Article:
Pee-Wee Saints cap off football season

Published 12:00 am Friday, November 19, 2004

Just as they did for the past few weeks, parents and friends of the Nansemond-Suffolk Pop Warner Pee-Wee football team got together to watch their youngsters hit the gridiron on Tuesday evening, checking out the second-oldest of five Saint teams pound the ball past their opponents on the grass of Nansemond-Suffolk Academy.

There were just a few differences. The game wasn’t live; it was on a DVD that coach Billy Hannah had put together to commemorate the team’s 5-3 season. And the adults weren’t crowding up the bleachers at NSA; they were in the banquet room of the Fire Mountain on Main Street to celebrate the season.

&uot;The large turnout is indicative of the support that the coaches and players received as a team,&uot; said coach Robert Lamm. &uot;As quickly as we compliment the parents, we quickly compliment the players for being a fine group of young men.

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&uot;This was a great season,&uot; Lamm said. &uot;Not by accident and without exception, everyone on the team improved this year. They were looking to be better; they didn’t take shortcuts. It has been very enjoyable working with them on a very successful season. Hopefully, they can I day share it with their sons.&uot;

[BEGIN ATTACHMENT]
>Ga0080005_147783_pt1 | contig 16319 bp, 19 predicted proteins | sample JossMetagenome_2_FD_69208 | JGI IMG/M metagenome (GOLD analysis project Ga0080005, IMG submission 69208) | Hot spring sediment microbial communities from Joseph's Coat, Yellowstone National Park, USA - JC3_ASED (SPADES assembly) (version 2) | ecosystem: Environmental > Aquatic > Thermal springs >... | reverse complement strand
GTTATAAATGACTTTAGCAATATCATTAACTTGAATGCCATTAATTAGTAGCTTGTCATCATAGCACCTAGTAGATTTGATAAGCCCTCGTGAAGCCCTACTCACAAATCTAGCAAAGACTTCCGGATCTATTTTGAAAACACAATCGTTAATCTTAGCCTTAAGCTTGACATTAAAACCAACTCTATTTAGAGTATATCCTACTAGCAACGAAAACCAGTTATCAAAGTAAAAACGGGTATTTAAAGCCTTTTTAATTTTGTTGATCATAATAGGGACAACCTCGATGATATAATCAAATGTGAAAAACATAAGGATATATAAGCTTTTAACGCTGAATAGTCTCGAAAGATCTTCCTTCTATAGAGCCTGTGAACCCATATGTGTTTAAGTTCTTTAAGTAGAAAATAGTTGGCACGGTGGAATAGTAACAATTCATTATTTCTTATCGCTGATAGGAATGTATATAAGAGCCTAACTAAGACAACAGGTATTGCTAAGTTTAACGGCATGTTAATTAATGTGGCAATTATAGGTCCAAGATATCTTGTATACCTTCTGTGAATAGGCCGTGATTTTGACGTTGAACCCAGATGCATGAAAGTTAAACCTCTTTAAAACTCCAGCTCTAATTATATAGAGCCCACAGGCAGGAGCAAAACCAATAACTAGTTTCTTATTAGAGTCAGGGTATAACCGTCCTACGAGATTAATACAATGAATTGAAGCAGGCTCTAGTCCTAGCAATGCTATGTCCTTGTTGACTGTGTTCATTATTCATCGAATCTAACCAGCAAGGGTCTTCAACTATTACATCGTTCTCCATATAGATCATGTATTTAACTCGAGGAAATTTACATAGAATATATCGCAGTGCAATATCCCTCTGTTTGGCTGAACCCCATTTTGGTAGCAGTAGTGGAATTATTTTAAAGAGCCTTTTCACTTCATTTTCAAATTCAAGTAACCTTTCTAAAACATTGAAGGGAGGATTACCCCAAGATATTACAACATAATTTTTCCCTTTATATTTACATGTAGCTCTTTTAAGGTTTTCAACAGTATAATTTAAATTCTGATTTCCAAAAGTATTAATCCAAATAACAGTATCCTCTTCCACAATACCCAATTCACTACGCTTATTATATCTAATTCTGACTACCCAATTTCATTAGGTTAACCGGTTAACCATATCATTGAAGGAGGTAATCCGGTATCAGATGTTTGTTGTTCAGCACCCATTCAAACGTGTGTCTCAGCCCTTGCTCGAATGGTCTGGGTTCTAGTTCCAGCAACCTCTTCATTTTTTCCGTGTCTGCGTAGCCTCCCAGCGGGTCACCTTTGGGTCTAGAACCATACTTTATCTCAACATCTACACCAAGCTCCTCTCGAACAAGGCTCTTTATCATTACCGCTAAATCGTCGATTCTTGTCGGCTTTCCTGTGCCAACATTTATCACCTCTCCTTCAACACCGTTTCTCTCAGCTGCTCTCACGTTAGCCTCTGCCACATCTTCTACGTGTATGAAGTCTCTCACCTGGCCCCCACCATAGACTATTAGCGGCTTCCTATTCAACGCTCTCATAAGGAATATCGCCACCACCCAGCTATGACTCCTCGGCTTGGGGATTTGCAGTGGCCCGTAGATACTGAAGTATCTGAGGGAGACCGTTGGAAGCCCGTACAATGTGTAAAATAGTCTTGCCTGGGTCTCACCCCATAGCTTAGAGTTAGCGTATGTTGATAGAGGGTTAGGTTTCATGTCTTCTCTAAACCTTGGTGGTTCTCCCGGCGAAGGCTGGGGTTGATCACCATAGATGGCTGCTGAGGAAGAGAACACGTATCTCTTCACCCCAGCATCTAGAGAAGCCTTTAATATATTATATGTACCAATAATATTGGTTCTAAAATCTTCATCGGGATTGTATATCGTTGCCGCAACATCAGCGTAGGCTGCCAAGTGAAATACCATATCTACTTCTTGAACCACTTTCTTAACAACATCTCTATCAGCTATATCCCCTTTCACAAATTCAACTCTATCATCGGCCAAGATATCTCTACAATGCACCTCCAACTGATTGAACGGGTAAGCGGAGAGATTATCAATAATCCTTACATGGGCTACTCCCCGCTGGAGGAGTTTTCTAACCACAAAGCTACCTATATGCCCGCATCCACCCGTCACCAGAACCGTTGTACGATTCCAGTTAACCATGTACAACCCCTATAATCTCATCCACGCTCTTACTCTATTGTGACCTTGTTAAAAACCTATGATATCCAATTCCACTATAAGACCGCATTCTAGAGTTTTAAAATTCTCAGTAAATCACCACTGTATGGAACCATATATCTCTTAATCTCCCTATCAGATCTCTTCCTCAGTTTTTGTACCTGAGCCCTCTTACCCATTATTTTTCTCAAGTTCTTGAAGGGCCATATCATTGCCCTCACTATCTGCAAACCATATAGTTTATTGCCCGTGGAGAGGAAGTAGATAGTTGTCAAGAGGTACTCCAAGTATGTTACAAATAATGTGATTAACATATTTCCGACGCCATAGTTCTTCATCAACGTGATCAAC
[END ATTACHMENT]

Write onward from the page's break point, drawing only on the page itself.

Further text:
Bobby Lamm got the Offensive Most Valuable Player Award, as well as the Golden Helmet honor, presented to the player who best exemplifies the team’s philosophy of &uot;Pride, Respect, Love, Protect, Togetherness!&uot; Chris Moorefield got the Defensive MVP award, while Darius Miller was named the team’s overall MVP.

&uot;I have always loved football, whether playing or watching,&uot; said team founder David Birdsong, who was presented a likeness of himself by the Pee-Wee coaches. &uot;So when I began to coach, I realized how important it was for me to teach the sport and all that came with it. I have always tried to share my love of the game with the young men.

&uot;I’ve learned that you leave a little piece of yourself with everything you teach,&uot; said Birdsong, whose junior midget team won the first state title in league history this season and heads to Winston-Salem tonight to play in the Mid-South Regionals. &uot;So as I look around the room at these young men who came out to play football on Aug. 1 when they could have had another month of the summer to sit around, some of them do no know what a strong sacrifice they made, because they simply love the game of football.&uot;

&uot;I will admit that this was a bigger deal than I thought it would be. There is no way it could have been done without the coaches you see tonight and the parents as well. It was a group effort, and I am very proud of everyone that made it happen.&uot;